Monthly Archives: August 2013

Wheelchairs in low-income countries: a lesson in user-centric innovation

In the developed world, wheelchairs have become high-tech (see: The Five Most Incredible Stories of Pimped-Out Wheelchairs). But that doesn’t help people in poorer countries, where lower-tech products are often more useful. MIT Technology Review describes the problem that Amos Winter faced in 2005, when he traveled to Tanzania to study whether existing wheelchairs fit the needs of Tanzanians:

Conventional wheelchairs worked fine indoors, but they were hard to use in rural areas because they wouldn’t let users traverse uneven ground. Hand-pedaled tricycles were useful in those conditions but they were too large to work indoors. The missing product was a chair that worked well on both flat and rough terrain and was small enough to use inside. It would also need to be simple and easily repairable — and cost approximately $200.

Winter, then a graduate student, recruited a team of undergrads who worked with him to develop a prototype. When they took it to Vietnam, Kenya, and Tanzania for a test, however, they learned an important lesson.

“We had created this prototype, we were all gung ho about it, we had actually won an award for it already, but you bring it to the users and they’re like, ‘No, this isn’t gonna fly.'” It was too heavy, too hard to get in or out of, and too unstable on hills.

This is Innovation Lesson #1: Users Are King. Developing a product without consulting users can waste a lot of time, as in Winter’s case. For larger corporations with huge R&D budgets, it can literally waste millions of dollars.  That’s why Innosight, for example, frequently begins a project with in-depth customer interviews, focus groups, and observational studies.

Winter’s story has a happy ending. He returned to the field repeatedly while redesigning the chair, which is now available for sale.

It is light and cheap, contains readily available bike parts, and uses a form of steel that can be easily repaired …. a wheel rim had gotten bent while being transported on an airplane, but Winter banged it back into place in a matter of seconds.

Need a few thousand wheelchairs? They’re available here (and pictured below), but the company can currently only sell them in large quantities.

Amos Winter's wheelchair for low-income countries is light, cheap, and easy to repair.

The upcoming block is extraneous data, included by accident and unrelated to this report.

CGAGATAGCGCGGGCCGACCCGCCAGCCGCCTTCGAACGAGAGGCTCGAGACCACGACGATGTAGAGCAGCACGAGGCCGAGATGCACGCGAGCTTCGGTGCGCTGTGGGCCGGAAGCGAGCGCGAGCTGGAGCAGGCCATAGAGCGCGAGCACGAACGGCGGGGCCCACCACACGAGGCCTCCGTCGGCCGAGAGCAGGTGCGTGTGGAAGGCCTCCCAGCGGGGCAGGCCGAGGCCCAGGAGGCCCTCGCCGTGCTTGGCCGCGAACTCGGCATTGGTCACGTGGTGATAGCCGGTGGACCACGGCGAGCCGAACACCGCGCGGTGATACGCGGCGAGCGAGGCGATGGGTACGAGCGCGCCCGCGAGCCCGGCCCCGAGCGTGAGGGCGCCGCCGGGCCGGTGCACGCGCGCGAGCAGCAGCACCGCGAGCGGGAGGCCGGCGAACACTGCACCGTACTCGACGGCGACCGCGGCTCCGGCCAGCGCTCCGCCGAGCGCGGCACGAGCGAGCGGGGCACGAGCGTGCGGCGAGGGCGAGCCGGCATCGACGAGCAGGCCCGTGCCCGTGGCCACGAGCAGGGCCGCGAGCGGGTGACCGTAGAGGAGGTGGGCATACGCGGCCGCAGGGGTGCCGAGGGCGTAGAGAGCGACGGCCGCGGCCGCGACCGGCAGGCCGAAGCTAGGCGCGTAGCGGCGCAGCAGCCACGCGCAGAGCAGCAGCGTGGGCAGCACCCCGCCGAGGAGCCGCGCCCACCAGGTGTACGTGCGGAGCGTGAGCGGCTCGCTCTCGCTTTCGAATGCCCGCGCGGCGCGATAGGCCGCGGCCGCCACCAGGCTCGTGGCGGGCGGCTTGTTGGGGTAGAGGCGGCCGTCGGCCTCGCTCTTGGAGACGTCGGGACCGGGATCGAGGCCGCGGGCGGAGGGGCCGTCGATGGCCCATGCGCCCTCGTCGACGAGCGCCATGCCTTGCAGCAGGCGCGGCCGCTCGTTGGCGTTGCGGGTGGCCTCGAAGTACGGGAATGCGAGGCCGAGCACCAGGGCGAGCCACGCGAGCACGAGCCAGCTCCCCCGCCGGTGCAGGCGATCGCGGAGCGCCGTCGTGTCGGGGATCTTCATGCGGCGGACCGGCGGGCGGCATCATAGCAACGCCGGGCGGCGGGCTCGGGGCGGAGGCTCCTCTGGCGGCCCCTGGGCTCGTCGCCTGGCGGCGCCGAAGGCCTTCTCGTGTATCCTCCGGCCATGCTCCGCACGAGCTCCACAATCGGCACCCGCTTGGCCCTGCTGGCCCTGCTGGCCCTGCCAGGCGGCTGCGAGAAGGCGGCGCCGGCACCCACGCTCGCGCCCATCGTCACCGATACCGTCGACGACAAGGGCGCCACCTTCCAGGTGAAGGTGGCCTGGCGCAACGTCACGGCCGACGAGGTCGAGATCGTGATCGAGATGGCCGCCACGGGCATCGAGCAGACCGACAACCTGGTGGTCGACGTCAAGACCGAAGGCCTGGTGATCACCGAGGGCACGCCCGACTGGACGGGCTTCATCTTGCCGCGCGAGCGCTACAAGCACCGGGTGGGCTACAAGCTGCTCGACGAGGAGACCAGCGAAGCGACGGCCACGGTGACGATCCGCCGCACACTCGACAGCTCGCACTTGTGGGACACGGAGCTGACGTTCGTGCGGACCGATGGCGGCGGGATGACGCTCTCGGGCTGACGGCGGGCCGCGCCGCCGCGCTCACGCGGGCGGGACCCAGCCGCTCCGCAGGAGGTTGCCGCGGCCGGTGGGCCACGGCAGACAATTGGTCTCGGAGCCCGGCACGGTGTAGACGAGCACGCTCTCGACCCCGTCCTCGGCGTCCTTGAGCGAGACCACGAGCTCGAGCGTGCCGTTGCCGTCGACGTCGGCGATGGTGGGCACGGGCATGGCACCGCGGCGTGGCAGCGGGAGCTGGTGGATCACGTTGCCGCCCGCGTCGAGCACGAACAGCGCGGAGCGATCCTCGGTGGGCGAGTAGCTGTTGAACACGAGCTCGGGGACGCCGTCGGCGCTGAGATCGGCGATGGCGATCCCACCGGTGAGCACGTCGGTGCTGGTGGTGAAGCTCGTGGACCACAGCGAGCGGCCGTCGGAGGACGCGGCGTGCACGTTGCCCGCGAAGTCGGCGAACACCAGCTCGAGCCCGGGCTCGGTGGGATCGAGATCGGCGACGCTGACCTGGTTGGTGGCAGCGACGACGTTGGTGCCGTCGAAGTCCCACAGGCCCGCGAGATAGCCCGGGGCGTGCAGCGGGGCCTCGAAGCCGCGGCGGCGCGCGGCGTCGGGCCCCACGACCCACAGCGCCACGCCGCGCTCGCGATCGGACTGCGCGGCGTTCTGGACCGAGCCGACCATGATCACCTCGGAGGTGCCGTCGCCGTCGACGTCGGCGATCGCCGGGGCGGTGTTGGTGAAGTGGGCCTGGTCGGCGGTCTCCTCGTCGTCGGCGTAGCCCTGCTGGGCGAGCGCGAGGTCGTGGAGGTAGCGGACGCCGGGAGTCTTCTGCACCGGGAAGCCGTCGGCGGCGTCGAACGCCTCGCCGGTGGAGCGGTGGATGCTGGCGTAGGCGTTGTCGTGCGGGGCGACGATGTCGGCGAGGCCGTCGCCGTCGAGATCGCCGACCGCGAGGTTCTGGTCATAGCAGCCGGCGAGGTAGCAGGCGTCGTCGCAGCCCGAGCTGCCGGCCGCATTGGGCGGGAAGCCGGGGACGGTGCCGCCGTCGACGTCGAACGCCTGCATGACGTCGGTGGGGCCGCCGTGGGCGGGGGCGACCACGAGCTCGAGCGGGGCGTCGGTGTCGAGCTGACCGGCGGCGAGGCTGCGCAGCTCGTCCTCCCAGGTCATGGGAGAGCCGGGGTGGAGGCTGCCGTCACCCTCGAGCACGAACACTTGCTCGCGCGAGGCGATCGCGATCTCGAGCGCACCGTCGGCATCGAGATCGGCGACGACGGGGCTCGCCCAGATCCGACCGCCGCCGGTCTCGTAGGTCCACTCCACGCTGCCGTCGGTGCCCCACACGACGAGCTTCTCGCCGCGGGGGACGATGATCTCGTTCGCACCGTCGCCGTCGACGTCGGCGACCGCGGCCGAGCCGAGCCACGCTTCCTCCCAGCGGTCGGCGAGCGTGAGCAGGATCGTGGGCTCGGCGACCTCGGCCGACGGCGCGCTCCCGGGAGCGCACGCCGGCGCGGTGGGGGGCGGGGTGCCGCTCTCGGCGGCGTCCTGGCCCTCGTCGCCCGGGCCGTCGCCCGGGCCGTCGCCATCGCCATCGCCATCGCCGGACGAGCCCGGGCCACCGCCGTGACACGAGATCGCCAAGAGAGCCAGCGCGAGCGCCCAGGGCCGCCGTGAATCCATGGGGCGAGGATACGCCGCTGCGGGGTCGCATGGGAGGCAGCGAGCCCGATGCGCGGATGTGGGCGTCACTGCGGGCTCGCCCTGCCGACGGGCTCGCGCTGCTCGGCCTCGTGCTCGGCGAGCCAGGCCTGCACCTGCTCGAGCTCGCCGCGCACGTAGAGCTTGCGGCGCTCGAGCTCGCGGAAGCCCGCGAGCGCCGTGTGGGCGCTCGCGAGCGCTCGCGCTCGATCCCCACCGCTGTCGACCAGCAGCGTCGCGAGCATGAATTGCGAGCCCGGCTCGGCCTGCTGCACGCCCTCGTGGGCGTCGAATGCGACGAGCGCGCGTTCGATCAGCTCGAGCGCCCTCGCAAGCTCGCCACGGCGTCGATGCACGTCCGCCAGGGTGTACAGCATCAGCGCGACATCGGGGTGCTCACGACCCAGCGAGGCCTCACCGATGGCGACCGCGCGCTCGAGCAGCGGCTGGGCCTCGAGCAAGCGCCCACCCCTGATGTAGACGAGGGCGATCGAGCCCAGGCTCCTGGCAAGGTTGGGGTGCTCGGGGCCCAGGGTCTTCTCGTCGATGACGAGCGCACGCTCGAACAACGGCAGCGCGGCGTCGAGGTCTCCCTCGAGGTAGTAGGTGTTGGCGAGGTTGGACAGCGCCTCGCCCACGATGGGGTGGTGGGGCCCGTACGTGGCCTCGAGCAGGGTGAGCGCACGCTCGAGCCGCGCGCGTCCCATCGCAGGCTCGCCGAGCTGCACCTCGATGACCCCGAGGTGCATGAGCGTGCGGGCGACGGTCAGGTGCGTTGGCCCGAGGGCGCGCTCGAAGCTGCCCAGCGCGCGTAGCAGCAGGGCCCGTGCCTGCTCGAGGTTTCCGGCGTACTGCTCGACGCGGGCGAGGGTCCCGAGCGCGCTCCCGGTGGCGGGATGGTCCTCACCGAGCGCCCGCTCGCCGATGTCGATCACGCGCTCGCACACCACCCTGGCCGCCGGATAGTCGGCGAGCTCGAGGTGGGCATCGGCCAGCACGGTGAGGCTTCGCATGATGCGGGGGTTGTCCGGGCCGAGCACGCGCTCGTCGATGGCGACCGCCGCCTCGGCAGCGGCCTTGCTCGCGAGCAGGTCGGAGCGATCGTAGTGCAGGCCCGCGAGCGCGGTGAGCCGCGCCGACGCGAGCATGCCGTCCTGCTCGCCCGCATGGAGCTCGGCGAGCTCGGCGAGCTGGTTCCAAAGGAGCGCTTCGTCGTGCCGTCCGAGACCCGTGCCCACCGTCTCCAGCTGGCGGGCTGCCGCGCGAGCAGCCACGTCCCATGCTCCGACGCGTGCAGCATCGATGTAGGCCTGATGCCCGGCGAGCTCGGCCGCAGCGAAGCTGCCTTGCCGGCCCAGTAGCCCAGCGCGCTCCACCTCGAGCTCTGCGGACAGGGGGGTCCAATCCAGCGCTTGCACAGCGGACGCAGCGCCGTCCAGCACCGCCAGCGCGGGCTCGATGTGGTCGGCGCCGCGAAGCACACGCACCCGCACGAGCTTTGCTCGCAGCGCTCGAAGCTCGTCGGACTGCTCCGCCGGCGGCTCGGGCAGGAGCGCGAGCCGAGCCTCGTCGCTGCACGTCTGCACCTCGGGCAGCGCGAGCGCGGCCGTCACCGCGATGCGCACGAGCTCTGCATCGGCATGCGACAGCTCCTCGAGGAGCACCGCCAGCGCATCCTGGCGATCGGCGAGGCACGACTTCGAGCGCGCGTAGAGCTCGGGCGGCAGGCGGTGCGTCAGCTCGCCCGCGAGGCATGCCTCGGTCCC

Amos Winter’s wheelchair for low-income countries is light, cheap, and easy to repair.

How biking in Boston can lead to enlightenment

As I’ve biked around Boston during the last two years, I’ve realized that I must always keep one thing in mind: 99% of the time, people will do exactly what you expect them to do, but 1% of the time they won’t. And that can kill you.

Here are a few dangerous assumptions I’ve made:

“There’s no way that city bus will run a red light; I can definitely go in front of it.”

It turns out city buses do run red lights.

“That truck doesn’t look like it’s turning right; I’ll just sneak up beside it.”

Can you guess what happened? The truck turned right.

“I need to worry about doors opening on the right side, from parked cars.”

That’s true – but I also have to worry about doors opening on the left, from cars in traffic letting people off.

Yesterday, I was happy to learn that by accepting this, I am working on a process of being “awakened.”  One of my teachers, David Vendetti, read from a passage by Iyanla Vanzant:

A time comes in your life when you finally get it … You realize that it’s time to stop hoping and waiting for something to change, or for happiness, safety and security to come galloping over the next horizon. You awaken to the fact that you are not perfect and that not everyone will always love, appreciate, or approve of who or what you are, and that’s OK. …

You stop complaining and blaming other people for the things they did to you (or didn’t do for you) and you learn that the only thing you can really count on is the unexpected. You learn that people don’t always say what they mean or mean what they say, and that not everyone will always be there for you and that it’s not always about you.

So, you learn to stand on your own and to take care of yourself and in the process, a sense of safety and security is born of self reliance. You stop judging and pointing fingers and you begin to accept people as they are and to overlook their shortcomings and human frailties and in the process, a sense of peace and contentment is born of forgiveness.

Being awakened means realizing that the only thing you can control is your own perception. Once you realize that, you will start to free yourself from your own expectations of other people – and from their expectations of you.

This is something you can practice anywhere – and biking around Boston is a great start. I’m going to pay more attention to my assumptions and continually remind myself: “The only thing I can count on in this situation is my own behavior. I have no control over anything else.”